In a groundbreaking revelation, semiconductor research firm SemiAnalysis asserts that Google’s upcoming generative AI tool outshines the most advanced GPT-4 models by a staggering factor of five. Projections indicate that by the close of 2024, this AI marvel could potentially be up to 20 times more formidable than ChatGPT.
The emergence of Google’s latest innovation has been nothing short of a wake-up call. While OpenAI and Midjourney took an early lead in the AI race, the hitherto dormant giant, Google, has made a resounding entry into the arena, as reported by the company in a late August update.
Nonetheless, SemiAnalysis speculates that the Alphabet-owned tech titan might exercise caution in releasing its trailblazing Gemini model to the public. Concerns loom over the possibility of it impinging on their creative capacities or disrupting existing business paradigms.
The Center for AI Safety acknowledges OpenAI’s longstanding dominance over Google in the AI sphere, but the advent of ChatGPT has marked a significant turning point. The release of ChatGPT has prompted Google to drastically bolster its investments in AI.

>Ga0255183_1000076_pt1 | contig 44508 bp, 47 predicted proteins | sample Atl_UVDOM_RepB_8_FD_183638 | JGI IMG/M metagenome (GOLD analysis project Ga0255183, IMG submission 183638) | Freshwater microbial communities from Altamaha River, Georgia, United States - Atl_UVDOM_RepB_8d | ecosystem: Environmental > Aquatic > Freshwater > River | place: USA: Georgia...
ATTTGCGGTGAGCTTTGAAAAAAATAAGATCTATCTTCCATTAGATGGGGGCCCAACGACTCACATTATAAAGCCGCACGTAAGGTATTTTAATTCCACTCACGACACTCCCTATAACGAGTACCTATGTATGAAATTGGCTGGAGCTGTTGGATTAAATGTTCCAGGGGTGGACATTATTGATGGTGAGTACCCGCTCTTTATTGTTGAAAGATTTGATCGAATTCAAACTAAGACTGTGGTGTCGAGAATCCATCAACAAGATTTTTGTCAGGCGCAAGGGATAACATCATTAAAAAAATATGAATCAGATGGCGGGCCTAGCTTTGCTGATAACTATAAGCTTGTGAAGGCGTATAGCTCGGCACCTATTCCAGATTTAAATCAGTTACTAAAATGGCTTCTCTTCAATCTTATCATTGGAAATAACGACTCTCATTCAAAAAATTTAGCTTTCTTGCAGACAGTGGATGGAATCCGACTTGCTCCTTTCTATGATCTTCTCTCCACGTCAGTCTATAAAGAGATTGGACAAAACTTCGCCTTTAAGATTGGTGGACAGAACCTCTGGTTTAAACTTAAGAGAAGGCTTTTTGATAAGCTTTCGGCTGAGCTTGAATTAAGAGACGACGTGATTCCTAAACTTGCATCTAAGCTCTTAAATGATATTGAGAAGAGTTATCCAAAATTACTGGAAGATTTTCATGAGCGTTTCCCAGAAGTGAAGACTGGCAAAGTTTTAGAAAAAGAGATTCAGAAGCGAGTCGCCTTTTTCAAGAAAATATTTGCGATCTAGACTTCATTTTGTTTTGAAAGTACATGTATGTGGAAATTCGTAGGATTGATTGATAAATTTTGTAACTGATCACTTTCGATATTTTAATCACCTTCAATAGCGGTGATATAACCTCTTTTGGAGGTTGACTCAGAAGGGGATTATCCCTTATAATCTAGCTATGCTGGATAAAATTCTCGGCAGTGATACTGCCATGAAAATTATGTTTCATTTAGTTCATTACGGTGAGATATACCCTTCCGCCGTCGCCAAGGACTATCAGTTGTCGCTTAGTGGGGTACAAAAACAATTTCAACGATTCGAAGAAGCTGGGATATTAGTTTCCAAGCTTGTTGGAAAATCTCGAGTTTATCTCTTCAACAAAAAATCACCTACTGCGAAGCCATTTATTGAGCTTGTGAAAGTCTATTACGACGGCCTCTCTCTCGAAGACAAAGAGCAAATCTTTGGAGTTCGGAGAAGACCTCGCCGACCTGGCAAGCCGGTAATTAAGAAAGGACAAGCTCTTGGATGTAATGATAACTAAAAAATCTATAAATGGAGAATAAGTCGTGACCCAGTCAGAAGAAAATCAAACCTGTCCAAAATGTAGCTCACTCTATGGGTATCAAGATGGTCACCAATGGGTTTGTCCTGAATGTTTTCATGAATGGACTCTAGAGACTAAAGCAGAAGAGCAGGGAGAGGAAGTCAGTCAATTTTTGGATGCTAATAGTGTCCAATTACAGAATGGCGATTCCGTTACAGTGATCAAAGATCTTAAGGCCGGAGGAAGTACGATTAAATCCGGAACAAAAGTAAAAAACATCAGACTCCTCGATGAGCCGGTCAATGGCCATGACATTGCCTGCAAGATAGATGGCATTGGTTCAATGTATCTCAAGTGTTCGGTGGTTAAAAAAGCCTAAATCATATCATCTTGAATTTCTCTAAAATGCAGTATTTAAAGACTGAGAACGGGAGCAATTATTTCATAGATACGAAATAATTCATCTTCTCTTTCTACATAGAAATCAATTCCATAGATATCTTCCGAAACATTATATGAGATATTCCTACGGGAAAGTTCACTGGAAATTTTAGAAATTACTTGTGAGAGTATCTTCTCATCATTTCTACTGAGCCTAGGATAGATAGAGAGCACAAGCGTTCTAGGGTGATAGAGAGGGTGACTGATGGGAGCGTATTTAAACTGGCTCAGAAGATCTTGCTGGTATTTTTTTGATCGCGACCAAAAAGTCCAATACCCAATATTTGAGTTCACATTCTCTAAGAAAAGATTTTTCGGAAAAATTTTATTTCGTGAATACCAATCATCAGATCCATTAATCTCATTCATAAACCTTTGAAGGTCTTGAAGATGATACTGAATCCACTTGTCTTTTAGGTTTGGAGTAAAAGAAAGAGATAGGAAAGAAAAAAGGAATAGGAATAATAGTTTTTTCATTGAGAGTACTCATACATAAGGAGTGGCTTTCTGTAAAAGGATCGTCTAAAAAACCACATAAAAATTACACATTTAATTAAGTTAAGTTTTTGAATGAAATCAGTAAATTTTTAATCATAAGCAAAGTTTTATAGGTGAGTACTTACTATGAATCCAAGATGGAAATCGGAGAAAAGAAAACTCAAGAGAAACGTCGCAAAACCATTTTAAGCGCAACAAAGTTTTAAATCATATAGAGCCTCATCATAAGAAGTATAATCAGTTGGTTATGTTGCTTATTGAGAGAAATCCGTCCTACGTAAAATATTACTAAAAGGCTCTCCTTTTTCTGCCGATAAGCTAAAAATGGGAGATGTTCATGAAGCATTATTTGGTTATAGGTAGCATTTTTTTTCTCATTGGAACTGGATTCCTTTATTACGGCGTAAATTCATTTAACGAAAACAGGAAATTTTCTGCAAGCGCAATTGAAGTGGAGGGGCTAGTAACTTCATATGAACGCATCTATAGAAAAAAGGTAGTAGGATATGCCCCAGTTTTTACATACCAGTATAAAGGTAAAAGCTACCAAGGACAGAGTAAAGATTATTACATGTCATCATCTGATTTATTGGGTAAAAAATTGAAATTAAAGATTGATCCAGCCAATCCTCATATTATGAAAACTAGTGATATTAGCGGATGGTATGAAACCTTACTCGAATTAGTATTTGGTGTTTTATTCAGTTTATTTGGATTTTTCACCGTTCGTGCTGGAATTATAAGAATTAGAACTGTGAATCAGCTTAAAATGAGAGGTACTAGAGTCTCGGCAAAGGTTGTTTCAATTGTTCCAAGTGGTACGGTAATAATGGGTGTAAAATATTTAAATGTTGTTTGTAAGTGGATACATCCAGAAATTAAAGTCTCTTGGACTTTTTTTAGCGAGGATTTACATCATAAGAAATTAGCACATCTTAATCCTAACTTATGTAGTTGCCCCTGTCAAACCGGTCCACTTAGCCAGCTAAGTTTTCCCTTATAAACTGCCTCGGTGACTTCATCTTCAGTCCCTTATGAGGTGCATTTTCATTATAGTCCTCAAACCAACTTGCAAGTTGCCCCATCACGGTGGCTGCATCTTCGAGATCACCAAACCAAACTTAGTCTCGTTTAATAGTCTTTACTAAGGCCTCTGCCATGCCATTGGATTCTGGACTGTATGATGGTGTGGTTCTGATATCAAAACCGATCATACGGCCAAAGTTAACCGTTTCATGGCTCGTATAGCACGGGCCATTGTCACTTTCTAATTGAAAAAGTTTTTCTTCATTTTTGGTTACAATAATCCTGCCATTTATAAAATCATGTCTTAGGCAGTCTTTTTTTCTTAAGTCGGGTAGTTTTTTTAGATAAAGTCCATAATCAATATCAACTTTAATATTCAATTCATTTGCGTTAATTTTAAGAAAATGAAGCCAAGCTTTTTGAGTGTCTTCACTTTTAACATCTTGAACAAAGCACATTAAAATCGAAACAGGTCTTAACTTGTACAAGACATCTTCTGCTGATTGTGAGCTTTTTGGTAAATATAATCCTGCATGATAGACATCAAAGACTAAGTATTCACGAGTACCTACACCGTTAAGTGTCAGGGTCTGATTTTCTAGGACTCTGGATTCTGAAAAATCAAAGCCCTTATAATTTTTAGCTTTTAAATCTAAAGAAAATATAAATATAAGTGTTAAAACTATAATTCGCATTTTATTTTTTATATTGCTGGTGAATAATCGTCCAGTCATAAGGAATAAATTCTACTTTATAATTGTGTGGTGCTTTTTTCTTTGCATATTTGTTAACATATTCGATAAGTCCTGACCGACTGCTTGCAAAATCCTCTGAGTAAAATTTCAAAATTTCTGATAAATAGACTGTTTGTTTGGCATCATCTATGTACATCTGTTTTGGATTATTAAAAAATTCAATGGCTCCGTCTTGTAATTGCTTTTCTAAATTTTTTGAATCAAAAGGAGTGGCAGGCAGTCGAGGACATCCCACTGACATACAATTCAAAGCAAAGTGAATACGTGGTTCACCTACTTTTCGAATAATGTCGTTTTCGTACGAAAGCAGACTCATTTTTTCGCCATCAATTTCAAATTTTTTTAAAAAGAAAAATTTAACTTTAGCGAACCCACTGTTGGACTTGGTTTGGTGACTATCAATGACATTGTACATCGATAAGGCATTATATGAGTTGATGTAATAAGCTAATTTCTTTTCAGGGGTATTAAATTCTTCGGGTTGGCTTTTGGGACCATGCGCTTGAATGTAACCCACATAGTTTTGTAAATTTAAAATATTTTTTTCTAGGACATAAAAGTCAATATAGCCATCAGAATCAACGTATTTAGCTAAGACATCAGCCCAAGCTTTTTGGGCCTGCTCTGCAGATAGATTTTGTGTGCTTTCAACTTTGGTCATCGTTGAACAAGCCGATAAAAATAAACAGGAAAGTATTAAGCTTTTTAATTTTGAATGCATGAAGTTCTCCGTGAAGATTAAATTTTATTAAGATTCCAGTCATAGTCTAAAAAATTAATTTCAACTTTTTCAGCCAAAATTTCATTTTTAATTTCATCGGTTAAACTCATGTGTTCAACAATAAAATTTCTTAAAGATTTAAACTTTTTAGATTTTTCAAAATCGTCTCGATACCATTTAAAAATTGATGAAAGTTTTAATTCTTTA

With its colossal financial reservoirs, which dwarf those of OpenAI, Google’s rapid surge in funding to compete with leading AI labs comes as no surprise, as highlighted by the center.
The proliferation of Large Language Models (LLMs) and generative AI since late 2022 has raised apprehensions regarding potential threats to human existence.
In response, China has taken proactive measures to regulate its AI sector, while the British government is set to convene an “AI Safety Summit” at Bletchley Park in November, the historic site of its World War II code-breaking endeavors.
Simultaneously, the United States Senate is gearing up to host a series of gatherings under the banner of the “AI Insight Forum.” The inaugural meeting, slated for September 13, is poised to bring together luminaries from the industry, featuring the likes of Google’s CEO Sundar Pichai, Meta’s Mark Zuckerberg, OpenAI’s Sam Altman, Microsoft’s Satya Nadella, Nvidia’s Jensen Huang, and Elon Musk of X, formerly known as Twitter.